This Social Relations and Policy major “explores the domain of public issues that are especially affected by relations among groups. The field is explicitly historical and comparative, looking at social relations in the United States and internationally, over time.” http://jmc.msu.edu/major/srp/
Syllabi for courses taught by JMC faculty in all four programs at James Madison College can be found at http://jmc.msu.edu/syllabus/.
Resources for Teaching Social Relations and Policy
American Sociological Association.
Teaching/Learning section offers free downloads and links to teaching resources in sociology and related areas such as diversity and learning outcomes assessment.
American Studies Association.
Offers annual conference, publications, and other resources.
Encyclopedia of American Studies (Sponsored by American Studies Association).
Comprehensive collection of links to online materials in all areas of American Studies. Individual or Institutional subscription required.
Online discussion list for research and teaching in American Studies and interdisciplinary or multi-disciplinary perspectives on culture. Free subscription at this site.
Also see H-Net Discussion Networks at http://www.h-net.org/lists/ for access to numerous discussion lists in American and international history, culture, and specific areas of study. Provides searchable email logs of each network.
Digital History, Steven Mintz, Columbia University and Sara McNeil, University of Houston (2012).
A history of the United States pre-1492 to the present time organized by eras and topics. Contains an interactive timeline, primary sources, and multimedia materials. A comprehensive website, supported by the National Endowment for the Humanities and other U.S.institutions.
Making of America (University of Michigan and Cornell Libraries with Mellon Foundation funding).
Digital database of primary resources documenting American social history from the antebellum period through reconstruction.
National Archives Experience: Digital Vaults.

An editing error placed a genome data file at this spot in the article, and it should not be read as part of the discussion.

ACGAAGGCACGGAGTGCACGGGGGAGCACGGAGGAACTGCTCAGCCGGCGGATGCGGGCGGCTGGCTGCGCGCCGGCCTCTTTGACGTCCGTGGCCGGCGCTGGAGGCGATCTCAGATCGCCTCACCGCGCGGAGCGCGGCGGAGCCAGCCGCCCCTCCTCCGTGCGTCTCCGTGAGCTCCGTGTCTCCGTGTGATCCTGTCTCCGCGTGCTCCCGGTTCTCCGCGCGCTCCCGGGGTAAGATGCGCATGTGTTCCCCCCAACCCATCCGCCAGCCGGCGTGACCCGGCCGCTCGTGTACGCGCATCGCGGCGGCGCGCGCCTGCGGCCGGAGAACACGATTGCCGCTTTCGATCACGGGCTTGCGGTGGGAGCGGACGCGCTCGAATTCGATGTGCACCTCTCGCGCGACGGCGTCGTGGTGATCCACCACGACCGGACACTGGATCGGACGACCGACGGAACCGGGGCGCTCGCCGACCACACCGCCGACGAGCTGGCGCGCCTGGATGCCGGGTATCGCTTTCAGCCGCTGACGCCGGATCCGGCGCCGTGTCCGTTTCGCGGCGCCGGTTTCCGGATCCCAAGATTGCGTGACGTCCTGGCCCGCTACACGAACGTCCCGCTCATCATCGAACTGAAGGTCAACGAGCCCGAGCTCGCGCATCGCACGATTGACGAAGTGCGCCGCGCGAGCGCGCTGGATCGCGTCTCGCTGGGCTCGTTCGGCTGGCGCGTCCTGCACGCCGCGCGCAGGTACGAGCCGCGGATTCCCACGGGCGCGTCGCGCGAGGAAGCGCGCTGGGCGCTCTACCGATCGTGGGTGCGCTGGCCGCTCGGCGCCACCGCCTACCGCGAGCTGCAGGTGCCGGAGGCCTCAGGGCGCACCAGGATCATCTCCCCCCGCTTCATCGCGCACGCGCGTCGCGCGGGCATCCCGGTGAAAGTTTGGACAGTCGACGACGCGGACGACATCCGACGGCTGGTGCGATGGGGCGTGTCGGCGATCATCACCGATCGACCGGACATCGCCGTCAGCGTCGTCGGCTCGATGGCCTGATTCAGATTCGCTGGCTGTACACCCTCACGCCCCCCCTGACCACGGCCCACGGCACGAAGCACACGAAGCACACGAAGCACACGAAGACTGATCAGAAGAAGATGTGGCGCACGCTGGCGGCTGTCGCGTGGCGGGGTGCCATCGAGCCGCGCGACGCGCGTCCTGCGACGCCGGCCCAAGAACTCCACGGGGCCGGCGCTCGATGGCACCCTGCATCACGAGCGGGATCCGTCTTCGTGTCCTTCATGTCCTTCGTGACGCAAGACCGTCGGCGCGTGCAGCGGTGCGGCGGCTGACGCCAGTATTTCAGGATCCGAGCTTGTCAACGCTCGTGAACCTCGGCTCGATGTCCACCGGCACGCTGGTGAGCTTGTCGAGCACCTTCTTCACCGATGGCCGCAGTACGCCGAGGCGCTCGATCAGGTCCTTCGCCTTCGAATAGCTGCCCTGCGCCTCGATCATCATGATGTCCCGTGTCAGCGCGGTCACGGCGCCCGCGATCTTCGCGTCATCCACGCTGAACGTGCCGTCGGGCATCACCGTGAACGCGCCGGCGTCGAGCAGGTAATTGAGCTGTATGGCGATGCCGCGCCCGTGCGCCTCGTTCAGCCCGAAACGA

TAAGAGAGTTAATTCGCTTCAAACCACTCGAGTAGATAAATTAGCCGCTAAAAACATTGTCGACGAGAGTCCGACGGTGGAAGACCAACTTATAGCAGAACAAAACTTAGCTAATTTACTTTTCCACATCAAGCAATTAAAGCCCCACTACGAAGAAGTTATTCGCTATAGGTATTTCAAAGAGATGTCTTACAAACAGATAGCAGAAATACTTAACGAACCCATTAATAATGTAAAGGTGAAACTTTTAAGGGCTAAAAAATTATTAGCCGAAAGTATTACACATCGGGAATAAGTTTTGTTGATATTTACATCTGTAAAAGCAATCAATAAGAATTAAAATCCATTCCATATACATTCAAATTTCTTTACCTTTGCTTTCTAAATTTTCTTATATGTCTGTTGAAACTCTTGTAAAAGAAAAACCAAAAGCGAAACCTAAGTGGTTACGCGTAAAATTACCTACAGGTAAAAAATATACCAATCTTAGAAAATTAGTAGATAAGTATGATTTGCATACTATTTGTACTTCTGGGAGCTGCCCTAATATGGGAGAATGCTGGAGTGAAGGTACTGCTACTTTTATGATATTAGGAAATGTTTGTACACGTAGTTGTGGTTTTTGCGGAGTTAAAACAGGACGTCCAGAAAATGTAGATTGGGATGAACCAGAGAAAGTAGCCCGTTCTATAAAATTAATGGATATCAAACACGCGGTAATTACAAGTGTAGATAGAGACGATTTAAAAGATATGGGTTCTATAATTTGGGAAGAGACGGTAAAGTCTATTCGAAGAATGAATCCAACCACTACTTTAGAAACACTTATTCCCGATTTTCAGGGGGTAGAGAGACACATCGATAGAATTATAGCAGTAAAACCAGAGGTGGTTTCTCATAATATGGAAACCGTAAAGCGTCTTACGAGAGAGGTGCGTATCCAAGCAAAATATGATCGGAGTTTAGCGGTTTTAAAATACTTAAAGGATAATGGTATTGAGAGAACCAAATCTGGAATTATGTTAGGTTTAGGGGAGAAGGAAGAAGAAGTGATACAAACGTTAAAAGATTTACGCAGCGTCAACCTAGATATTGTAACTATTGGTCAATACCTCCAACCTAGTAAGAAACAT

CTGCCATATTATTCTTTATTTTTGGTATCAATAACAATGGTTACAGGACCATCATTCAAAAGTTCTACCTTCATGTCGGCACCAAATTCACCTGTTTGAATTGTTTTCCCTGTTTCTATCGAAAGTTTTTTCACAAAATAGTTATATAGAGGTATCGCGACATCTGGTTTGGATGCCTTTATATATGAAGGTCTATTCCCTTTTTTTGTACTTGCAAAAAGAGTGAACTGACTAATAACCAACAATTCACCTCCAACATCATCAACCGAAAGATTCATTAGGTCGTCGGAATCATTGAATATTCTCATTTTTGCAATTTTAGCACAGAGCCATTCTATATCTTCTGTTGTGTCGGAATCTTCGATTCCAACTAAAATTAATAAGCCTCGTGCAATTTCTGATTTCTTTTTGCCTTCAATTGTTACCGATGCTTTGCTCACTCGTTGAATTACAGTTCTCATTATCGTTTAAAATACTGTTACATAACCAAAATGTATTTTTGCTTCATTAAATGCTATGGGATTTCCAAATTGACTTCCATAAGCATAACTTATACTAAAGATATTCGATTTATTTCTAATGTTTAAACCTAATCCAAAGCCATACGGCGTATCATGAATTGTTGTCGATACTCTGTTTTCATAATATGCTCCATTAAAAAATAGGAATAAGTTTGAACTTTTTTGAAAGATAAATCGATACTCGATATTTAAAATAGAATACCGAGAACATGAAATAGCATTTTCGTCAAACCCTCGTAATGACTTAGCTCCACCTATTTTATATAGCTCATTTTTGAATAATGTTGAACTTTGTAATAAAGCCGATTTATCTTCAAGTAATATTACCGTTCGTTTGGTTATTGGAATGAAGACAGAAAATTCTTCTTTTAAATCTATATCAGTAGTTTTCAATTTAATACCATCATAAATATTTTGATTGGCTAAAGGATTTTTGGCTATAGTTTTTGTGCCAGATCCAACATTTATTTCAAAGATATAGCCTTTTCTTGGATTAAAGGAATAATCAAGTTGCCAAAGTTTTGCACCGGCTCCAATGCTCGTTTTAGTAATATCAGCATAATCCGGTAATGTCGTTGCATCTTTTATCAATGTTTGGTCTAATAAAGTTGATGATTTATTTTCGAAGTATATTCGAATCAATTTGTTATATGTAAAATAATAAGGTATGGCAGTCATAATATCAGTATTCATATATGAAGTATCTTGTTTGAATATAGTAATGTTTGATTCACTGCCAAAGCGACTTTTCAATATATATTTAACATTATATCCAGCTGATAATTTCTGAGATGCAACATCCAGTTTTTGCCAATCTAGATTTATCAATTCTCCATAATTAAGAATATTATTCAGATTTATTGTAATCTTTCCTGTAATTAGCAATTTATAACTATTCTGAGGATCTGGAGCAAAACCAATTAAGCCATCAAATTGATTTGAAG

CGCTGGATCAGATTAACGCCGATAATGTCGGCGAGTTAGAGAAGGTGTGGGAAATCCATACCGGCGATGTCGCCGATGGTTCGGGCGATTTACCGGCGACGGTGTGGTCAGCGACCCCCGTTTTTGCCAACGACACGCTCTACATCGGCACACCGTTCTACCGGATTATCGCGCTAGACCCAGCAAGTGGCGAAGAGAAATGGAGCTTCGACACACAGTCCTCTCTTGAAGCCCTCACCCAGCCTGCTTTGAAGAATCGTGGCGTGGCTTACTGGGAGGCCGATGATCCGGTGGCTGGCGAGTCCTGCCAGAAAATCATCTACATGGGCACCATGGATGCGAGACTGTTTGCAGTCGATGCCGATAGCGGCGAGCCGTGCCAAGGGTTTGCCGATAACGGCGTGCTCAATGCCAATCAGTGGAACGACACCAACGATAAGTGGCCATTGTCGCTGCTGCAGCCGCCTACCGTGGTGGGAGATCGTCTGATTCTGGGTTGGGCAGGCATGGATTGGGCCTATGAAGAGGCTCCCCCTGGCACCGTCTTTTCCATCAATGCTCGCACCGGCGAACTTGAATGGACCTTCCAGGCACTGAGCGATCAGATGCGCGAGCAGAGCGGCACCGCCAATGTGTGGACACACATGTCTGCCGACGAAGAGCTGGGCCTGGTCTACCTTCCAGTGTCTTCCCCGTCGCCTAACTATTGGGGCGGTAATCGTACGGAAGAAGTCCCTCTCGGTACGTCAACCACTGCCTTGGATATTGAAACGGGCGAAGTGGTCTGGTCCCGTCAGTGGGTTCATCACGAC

A stunning interactive exploration of materials in the national archives. Click on a record and launch your digital experience of their historical holdings in U.S. society, culture, and history.
American Memory from the Library of Congress.
Free and open access through the Internet to materials that document the American experience: a “digital record of American history and creativity.” Another rich resource in American history with a well-organized searchable database.
The Organization of American Historians.
Visit “Teaching Tools” for access to a broad range of resources for teaching American History to secondary and post-secondary learners.
History of Social Movements in the United States (Building Movement Project: Inspiring Activism in the Nonprofit Community).
Includes interactive timeline and links to material on such issues as the Women’s Movement, LGBT Movement, and Modern Conservative Movement.
Women’s Studies Online Resources (University of Maryland, Baltimore County).
Contains links to high-quality web sites focusing on women’s studies or women’s issues, including the WMST-L File Collection, an international email forum on women’s studies teaching, research, and program administration; the Center for Women and Information Technology; and much more.
Women and Social Movements in the United States, 1600-2000.
An online journal/resource for students and scholars. Much is available through links at this editorial website, but full access to the database requires library subscription. Has Teacher’s Corner, Scholar’s Edition, and list of Full-Text Sources.
Latino Intersections (Dartmouth College).